Lady Sings the Blues – Rebecca Ferguson

Three albums into her belated solo career, Rebecca Ferguson has decided to gamble all her hard won credibility in this heartfelt love letter to Billie Holliday and the Great American Songbook. In taking off to document Lady Sings the Blues, a double albums really worth of Tin Pan Alley standards that includes such venerable songs as “Embraceable You”, “That Ole Devil Called Love”, “Don’t Explain” and “All Of Me”, there can be no doubt that Ferguson has intentionally set herself a mountain to climb. After all, it was none other than Frank Sinatra himself who credited the mythical Lady Day with being “his single finest musical have an impact on”. The fact that she so easily scales those dizzying heights on Lady Sings the Blues, can not help however take the listeners’ breath away!

The album, recorded in LA’s Capitol Studios 강남풀싸롱, kicks off with contemporary unmarried, “Get Happy”, a skittish take at the debut composition of the Cotton Club’s then in-house tune-writing duo, Ted Koehler and Harold Arlen, but without a doubt hits its stride with a sassy, finger-snapping model of Holiday’s “Fine and Mellow” and a silky reading of the Gershwin brothers’ “Embraceable You”. The astounding nice is maintained with an imaginitive re-operating of Jimmy Van Heusen and Johnny Mercer’s jazz standard “I Thought approximately You” a wistful re-telling of “Willow Weep for Me” and a definitely breezy model of Koehler and Arlen’s biggest hit, “Stormy Weather”. Knock out performances just hold right on coming, Ferguson is vexed and bemused at the flawlessly pitched “What is this factor referred to as Love”, then downbeat and doleful on the fatalistic “Lover Man”.

A big quantity of credit for this sumptuous album ought to go to producer/arranger/conductor and percussionist, Troy Miller. Miller’s CV takes some beating – he’s worked with Adele, Amy Winehouse and Donna Summer amongst others, and is currently earning a crust as Laura Mvula’s musical director. His decorous preparations are vividly introduced to lifestyles by means of an ace combo of veteran sidemen, proposing the modern director of the Count Basie Orchestra, Scotty Barnhart on Trumpet, Chuck Berghofer on bass, Ricky Woodward on Tenor Saxophone and Barbra Streisand’s long time accompanist Tamir Hendelman on the Piano.

Miller’s pertinent preparations permit Ferguson the space to unveil each songs lower back tale, adding just a splash of piano and Bob Shepherd’s flute to the honeyed hush of her vocal at the heartrending “Don’t Explain”, or introducing a restricted, dexterous trumpet, to gently tease out the melancholic hue of George Gershwin’s “Summertime”. However, the album’s standout music would possibly just be the Marks and Simons toe-tapper, “All of Me”. This music’s entire-hearted lyric frequently outcomes in an overwrought vocal, making Ferguson’s uniquely understated delivery, right here, all the more super. The tune, it need to be stated, loses no longer an oz of its passion or commitment in Miller’s greater salubrious putting.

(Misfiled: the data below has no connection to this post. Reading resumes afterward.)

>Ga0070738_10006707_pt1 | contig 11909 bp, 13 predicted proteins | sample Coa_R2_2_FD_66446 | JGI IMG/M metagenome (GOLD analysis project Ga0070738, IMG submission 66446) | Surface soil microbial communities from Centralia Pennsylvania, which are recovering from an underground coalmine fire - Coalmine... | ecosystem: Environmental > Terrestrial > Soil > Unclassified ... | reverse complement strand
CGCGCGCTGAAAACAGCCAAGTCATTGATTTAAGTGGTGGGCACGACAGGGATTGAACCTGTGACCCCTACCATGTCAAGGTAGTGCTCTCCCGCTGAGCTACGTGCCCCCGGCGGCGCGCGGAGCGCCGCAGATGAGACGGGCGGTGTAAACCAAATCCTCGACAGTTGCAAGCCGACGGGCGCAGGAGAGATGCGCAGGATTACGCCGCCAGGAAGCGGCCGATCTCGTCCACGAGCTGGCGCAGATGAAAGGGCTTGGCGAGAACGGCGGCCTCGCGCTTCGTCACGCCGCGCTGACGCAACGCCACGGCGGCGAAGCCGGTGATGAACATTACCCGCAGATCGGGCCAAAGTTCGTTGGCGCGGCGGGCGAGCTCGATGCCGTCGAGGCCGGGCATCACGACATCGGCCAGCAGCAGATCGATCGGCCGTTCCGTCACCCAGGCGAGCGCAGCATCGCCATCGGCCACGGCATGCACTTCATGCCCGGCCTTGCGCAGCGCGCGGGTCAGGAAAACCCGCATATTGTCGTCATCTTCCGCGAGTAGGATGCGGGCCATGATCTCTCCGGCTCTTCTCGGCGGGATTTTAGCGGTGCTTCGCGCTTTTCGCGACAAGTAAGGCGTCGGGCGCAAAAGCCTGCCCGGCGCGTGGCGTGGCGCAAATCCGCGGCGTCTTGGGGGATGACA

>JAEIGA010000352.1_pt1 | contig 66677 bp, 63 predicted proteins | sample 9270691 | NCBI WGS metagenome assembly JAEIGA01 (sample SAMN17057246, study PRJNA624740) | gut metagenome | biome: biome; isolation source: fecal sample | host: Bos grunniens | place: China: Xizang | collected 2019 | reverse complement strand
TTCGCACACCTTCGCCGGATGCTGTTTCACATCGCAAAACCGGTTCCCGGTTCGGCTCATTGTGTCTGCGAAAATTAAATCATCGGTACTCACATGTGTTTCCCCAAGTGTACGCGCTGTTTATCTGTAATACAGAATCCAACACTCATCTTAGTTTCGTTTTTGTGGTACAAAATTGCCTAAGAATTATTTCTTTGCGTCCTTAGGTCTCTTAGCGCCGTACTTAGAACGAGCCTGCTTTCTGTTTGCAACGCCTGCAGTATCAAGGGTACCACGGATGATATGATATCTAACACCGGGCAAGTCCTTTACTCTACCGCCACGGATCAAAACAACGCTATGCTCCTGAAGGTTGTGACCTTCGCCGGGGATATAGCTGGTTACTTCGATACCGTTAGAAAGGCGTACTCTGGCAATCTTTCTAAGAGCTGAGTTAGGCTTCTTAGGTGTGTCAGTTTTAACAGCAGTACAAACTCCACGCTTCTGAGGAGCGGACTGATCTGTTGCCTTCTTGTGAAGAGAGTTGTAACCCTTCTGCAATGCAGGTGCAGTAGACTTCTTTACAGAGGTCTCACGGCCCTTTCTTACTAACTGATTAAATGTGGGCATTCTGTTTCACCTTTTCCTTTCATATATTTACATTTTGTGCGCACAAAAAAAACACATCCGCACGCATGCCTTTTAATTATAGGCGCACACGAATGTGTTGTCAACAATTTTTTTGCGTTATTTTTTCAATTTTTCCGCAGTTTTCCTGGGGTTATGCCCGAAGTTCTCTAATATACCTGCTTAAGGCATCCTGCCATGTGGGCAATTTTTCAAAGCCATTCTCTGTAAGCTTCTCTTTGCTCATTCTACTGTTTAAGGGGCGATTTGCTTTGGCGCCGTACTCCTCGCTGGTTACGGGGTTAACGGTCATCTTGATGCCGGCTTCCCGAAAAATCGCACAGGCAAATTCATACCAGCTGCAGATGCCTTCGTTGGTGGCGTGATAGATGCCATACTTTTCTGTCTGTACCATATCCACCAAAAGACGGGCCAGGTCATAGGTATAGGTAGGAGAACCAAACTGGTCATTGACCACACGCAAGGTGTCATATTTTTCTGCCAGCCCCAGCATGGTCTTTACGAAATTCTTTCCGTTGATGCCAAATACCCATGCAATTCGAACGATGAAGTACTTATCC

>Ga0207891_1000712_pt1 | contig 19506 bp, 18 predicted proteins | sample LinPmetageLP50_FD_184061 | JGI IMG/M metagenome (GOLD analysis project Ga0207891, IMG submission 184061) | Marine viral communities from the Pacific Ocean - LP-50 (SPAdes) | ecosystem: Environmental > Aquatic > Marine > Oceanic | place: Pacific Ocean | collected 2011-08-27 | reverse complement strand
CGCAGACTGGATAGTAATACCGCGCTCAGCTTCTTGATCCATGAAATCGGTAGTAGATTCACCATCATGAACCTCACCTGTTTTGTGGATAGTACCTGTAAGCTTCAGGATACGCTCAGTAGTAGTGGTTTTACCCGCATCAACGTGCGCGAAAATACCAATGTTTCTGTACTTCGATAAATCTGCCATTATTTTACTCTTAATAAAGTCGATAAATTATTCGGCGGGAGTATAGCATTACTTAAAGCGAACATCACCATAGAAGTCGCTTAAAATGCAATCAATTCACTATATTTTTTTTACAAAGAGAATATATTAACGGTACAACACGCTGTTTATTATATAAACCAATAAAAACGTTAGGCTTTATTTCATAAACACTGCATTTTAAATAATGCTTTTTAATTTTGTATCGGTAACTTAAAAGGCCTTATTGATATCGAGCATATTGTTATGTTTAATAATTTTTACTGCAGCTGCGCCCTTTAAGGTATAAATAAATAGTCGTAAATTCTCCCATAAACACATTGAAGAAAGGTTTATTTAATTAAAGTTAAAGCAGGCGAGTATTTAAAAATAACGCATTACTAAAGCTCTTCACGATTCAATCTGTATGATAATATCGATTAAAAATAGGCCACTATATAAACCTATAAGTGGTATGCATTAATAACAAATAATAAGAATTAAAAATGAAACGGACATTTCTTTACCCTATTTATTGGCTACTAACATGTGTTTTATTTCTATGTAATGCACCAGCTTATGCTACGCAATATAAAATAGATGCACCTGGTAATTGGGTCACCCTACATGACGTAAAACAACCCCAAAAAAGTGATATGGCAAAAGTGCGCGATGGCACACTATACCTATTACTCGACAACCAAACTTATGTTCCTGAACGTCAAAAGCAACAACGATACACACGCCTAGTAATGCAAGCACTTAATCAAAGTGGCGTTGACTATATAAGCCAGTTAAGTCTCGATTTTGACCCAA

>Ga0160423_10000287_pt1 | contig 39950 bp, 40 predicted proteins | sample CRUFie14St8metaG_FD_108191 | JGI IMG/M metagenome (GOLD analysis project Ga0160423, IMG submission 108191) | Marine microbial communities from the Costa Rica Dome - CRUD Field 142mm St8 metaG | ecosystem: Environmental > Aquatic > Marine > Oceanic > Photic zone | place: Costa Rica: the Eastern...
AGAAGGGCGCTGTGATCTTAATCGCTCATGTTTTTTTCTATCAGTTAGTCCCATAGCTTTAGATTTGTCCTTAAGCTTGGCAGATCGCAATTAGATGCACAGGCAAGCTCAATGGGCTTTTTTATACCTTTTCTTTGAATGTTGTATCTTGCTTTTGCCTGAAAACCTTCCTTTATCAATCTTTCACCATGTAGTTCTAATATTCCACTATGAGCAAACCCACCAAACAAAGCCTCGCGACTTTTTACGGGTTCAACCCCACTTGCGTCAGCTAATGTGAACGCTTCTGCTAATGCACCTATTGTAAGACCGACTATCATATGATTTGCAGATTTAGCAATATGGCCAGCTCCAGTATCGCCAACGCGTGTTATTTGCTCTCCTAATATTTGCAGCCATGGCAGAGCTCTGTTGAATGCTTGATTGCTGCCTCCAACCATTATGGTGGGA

Perhaps, though, the biggest wonder of Lady Sings the Blues is Ferguson’s without a doubt immaculate phrasing. Her huskily mellifluous voice has long been known, however these three-minute masterpieces demand a exceptional deal greater from a singer. This time-honoured collection of songs, immortalised by the remarkable crooners and jazz singers of the 40’s and fifties, constitutes a genuine American artwork shape. Each of the greats has rubber-stamped these songs with their personal particular pizzazz, (Brooklyn born vocalist Julius LaRosa reasons that Sinatra, via virtue of his intuitive phrasing, become in a position to turn a thirty-two bar song into a three-act play).

What a joy, then, to pay attention a young British singer reduce a file of such breathtaking accomplishment, to take these canonical songs in her stride, to sing them with such an intimate information and understanding, as though each were written for her or about her. A feat that turns into all the extra amazing, whilst Ferguson conveniently admits to having been unexpected with a number of these songs before recording the initial demos! Whether it is on jaunty, effervescent numbers, like Rodgers and Hart’s hardy perennial, “Blue Moon”, or proper at the alternative give up of the emotional scale on Ruth Lowe’s desolate ballad, “I’ll Never Smile Again”, she’s proper on the cash, her pin-point phrasing and imaginitive method fleshing out the actual that means of each lyric.